Terrapins face a gauntlet of threats in a human-populated world. They are hit by boats and jet skis, run over by cars on their way to nesting sites, drown in crab pots (lured into the pots by the bait) and intentionally killed for food. Fortunately, steps have been taken to address these last two threats. The New York State Department of Environmental Conservation (NYSDEC) closed the legal season in 2017 so terrapins can no longer be legally harvested for food.
Terrapins have long been eaten by humans — terrapin soup and stew were once enormously popular dishes — and in such numbers that boggle the imagination. As but one example, in 1891 in Maryland alone, 45 tons of terrapins were harvested. If you assume an average terrapin weighs a pound each that’s 90,000 terrapins killed in one year in one state. Given this intense pressure it’s no surprise that terrapins have declined steeply in abundance.
New York State closing the legal harvest was quickly followed by steps to curtail drowning in crab pots. Conservationists successfully advocated for a requirement to have crab pots placed in shallow water be equipped with terrapin excluder devices (TEDS). TEDS , 1 3/4 inches high by 4 3/4 inches wide, are placed on the vents of the pot secured by zip ties or hog rings. The TEDS allow for blue-claw crabs to enter the pot but block out 80 to 90% of the terrapins.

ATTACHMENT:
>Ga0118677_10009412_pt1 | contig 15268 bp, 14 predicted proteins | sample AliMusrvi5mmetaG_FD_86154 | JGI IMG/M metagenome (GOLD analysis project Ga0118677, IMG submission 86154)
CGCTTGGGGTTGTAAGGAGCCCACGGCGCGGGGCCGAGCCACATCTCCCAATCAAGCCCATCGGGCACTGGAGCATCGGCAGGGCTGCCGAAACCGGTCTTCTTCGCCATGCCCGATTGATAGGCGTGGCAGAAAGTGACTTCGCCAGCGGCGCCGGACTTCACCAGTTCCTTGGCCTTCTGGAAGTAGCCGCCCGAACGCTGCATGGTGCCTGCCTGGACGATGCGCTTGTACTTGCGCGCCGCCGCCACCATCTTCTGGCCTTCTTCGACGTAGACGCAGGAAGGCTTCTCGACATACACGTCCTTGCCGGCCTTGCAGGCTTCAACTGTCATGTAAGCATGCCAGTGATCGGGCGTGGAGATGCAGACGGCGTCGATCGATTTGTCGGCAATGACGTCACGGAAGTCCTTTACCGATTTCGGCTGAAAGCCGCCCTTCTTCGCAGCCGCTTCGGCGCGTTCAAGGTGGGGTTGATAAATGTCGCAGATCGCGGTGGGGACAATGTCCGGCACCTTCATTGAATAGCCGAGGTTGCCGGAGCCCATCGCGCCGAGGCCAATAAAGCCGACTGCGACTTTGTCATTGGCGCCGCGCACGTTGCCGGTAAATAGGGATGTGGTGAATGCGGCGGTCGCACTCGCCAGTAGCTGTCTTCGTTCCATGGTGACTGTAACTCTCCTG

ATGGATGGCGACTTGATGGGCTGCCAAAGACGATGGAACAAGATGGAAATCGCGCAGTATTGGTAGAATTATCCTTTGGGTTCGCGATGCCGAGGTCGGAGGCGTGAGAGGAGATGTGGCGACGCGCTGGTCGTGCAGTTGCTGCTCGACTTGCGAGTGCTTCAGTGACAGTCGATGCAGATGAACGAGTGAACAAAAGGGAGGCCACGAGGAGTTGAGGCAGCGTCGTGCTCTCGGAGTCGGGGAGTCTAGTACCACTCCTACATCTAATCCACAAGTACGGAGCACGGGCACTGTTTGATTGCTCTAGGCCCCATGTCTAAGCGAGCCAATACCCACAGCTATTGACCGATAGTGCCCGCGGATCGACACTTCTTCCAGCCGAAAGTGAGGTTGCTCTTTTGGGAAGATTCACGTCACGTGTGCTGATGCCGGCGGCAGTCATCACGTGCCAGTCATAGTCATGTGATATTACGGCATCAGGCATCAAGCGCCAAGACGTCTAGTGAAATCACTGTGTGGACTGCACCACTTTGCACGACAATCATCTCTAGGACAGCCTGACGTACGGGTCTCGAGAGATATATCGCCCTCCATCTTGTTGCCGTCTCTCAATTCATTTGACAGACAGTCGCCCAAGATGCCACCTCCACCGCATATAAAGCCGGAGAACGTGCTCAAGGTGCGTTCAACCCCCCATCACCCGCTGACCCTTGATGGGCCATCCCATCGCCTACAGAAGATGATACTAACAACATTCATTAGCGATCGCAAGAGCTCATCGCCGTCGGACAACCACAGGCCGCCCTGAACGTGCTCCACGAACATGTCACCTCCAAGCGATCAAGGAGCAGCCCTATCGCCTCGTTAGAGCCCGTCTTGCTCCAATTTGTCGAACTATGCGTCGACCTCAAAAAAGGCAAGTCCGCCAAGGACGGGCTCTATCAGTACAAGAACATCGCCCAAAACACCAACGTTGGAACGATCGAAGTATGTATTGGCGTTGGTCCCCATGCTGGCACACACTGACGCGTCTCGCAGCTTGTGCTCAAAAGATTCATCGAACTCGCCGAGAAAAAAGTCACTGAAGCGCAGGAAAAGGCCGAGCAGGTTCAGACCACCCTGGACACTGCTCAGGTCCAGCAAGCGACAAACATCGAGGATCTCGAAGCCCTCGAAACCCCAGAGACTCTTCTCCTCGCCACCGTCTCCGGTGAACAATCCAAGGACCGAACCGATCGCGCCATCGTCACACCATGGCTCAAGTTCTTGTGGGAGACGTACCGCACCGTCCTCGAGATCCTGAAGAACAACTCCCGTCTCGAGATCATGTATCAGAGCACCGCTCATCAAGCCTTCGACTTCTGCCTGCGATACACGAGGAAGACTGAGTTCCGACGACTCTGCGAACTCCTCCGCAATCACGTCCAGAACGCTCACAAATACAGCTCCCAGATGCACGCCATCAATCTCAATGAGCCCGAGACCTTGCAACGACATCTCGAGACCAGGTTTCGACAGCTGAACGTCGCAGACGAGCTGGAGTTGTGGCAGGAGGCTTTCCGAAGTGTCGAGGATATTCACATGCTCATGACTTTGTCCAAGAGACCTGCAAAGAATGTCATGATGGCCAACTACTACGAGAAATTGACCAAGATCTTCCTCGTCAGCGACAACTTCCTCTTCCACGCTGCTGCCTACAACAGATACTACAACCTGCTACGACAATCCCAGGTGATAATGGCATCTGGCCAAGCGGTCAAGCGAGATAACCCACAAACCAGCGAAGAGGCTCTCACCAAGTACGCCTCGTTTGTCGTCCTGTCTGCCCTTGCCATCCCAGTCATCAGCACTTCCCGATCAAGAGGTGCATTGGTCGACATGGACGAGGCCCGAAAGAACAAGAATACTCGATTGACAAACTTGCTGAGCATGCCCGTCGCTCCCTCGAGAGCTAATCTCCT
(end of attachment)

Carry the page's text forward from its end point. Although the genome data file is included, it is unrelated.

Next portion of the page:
In an effort to defray the financial impact to baymen, both the Seatuck Environmental Association and the Long Island Chapter of The Nature Conservancy purchased thousands of TEDS and distributed them free of charge to baymen through NYSDEC’s Division of Marine Resources in East Setauket.
Climate change may be the mother of all impacts to terrapins and underscores how the changing and generally warming climate can cause little understood or realized adverse impacts to species. As it relates to the sex development of the embryo in the egg, terrapins exhibit (as do many turtles and other reptiles) what is known as temperature sex determination, meaning the sex is not genetically determined but, rather, is determined by the temperature of the egg in the nesting cavity.
Lower temperatures produce males while higher ones create females. Historically, in cavities one could expect a mix of sex ratios, probably close to 50/50, with females nearer the surface of the nest cavity where it’s a little bit warmer and males created in the lower portion of the cavity where its cooler. The fear of climate change, then, is that it may create increasingly skewered sex ratio toward females and away from males if ambient air temperature continues to increase, as it is expected to do.
We are still very much in the grips of winter here in the Northern Hemisphere, but the Earth continues its circuit around the sun. So Spring WILL arrive and with it those harbingers of Spring Long Islanders look forward to seeing — garden bed snowbells first, followed by crocuses and daffodils, red-winged blackbirds returning from the South, and the choruses of Spring Peepers ringing out from ponds and sumps.
A bit later, as the Earth moves further along in its sojourn around the solar system’s central radiance, the heads of terrapins will appear, like so many floating wine bottle corks, dotting the wavelet surfaces of our local bays and harbors. But for now — in the middle of winter’s embrace — we leave them to their dreams.
A resident of Setauket, John Turner is conservation chair of the Four Harbors Audubon Society, author of “Exploring the Other Island: A Seasonal Nature Guide to Long Island” and president of Alula Birding & Natural History Tours.